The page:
StarTek looks at digital buys to tide over its Aegis trough

Industry:    January, 2020

Global business process outsourcing company StarTek will look at digital acquisitions to accelerate growth, its newly named CEO Aparup Sengupta has told ET.

The move is expected to help the New York Stock Exchange-listed company recover from its tough merger with Indian business process management company AegisNSE -1.36 %.

Private equity firm Capital Square Partners, which bought Aegis and merged it with StarTek in 2018, has gone underwater on the deal as it had bought StarTek shares at $12 apiece, and the stock is currently trading at less than $8. CSP owns approximately 55% of the firm.

“Now it is time to rev up the growth engine,” said Sengupta, CSP operating partner and StarTek chairman, who took over the dayto-day operations of the firm last week. “The track is not changing; we are just pressing down the accelerator. A part of this acceleration will be a focus on digital. This will be a combination of make and buy,” he told ET in an interview.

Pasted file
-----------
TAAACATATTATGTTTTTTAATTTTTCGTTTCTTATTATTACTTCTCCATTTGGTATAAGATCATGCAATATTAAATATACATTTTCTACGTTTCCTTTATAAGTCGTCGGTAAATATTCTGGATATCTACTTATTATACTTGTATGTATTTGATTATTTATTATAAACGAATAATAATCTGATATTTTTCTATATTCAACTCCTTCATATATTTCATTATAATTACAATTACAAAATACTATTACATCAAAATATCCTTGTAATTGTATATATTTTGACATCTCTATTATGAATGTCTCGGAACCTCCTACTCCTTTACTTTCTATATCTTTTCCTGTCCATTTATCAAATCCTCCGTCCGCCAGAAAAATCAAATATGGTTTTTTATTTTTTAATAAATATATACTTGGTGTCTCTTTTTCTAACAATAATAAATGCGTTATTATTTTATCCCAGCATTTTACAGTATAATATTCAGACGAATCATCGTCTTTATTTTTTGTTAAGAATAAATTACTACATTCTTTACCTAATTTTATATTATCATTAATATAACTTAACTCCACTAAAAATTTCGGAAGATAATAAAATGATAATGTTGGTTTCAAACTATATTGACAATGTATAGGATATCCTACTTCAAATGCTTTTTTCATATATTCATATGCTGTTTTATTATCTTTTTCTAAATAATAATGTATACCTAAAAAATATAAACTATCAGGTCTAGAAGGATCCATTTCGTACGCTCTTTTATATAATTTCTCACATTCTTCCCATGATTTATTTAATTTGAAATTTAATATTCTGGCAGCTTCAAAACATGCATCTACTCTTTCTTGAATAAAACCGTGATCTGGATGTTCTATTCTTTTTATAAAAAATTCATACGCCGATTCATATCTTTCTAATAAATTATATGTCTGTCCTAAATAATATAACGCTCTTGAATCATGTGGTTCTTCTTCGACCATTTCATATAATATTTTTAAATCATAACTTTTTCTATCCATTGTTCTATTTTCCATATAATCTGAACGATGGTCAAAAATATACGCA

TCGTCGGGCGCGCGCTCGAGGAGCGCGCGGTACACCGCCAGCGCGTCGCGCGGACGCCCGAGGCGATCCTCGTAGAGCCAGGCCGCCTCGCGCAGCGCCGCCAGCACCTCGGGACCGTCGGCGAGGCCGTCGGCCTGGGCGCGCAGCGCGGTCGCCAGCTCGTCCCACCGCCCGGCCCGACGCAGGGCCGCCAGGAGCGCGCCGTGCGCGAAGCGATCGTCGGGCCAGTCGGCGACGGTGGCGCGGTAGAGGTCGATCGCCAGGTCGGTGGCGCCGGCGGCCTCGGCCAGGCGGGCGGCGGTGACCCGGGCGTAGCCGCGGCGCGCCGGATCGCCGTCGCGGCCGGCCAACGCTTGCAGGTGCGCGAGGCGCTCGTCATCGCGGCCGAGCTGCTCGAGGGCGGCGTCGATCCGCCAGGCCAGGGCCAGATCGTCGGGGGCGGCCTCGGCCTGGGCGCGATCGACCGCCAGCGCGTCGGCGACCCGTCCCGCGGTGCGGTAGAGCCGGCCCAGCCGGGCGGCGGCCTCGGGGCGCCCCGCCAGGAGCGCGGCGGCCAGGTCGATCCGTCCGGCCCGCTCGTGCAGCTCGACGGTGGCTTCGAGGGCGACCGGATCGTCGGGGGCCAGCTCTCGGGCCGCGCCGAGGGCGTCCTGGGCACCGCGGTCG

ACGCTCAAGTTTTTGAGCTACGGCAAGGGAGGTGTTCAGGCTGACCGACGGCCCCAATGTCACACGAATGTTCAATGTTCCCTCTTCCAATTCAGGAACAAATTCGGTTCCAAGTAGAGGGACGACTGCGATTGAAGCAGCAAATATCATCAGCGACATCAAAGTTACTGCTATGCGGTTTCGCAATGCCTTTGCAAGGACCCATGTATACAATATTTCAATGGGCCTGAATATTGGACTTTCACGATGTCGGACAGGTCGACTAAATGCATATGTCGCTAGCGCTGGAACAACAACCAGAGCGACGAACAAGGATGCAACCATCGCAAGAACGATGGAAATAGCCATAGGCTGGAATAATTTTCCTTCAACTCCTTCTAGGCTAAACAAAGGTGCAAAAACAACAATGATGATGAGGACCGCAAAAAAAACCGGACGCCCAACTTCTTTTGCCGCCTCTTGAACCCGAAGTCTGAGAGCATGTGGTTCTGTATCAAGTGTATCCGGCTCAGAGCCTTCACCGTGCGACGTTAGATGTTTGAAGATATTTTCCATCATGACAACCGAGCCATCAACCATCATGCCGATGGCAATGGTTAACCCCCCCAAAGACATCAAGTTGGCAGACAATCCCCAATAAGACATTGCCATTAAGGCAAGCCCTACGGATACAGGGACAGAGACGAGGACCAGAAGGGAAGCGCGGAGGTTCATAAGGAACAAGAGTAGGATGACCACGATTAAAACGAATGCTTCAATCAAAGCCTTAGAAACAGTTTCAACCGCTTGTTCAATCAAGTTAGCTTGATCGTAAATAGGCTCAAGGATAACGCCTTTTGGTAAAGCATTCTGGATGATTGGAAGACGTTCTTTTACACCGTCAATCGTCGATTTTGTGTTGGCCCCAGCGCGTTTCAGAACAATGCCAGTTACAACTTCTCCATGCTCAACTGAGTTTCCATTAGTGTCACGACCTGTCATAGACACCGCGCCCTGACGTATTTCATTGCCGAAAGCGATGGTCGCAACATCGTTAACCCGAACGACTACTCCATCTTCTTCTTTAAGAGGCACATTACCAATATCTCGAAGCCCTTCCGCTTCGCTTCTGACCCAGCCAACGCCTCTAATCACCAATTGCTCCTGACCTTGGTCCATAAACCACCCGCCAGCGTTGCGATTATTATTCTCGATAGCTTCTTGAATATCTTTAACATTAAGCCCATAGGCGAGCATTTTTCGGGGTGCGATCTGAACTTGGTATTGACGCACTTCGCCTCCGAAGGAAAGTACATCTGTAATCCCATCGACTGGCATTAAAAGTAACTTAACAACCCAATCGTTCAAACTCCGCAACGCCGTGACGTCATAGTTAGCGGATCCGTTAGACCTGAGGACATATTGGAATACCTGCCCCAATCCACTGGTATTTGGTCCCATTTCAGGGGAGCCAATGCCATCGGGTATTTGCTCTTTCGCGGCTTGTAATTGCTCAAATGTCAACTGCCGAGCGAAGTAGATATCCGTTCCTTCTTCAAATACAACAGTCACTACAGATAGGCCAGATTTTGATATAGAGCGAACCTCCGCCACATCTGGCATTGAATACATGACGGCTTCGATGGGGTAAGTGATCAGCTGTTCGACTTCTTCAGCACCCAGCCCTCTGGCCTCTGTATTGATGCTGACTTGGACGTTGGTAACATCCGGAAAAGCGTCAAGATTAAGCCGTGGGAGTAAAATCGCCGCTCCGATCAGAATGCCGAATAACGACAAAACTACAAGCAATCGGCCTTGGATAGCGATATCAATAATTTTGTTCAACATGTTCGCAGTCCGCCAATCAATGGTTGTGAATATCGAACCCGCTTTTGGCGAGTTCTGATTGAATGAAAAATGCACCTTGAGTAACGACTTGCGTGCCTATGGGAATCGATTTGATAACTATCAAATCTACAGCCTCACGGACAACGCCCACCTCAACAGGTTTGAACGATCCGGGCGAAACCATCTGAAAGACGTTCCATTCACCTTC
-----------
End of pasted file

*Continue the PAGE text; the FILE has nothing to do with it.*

He declined to confirm if the company had created a budget for potential acquisitions, citing a strict disclosure policy due to its US listing. Sengupta has replaced Lance Rosenszweig who led the company as its global CEO since its merger with Aegis. The latter stepped down to pursue “other opportunities”, according to the company.

Analysts, though, said Sengupta’s appointment as CEO was a sign that the PE firm was not happy with the direction the company had taken. “We doubt a CEO appointed when PE entered at $12/share would leave if the turnaround was on track and there was a big opportunity ahead,” David Koning, senior research analyst with brokerage RW Baird, said in a note.

The first clean revenue comp (we have a full clean Q4-18 base) is coming when the company reports Q4, so it’s interesting timing.”

Koning said the firm’s debt load, lack of profits since 2016, and heavy client concentration were all risks. For the quarter ended September 30, StarTek had posted revenue of $164.6 million and a net loss of $2.8 million.

Sengupta has a long history with Aegis. He was previously CEO of the company from 2005 to 2012. He then became the CEO of Aditya Birla-owned BPO Minacs, which was acquired by US-listed Synnex.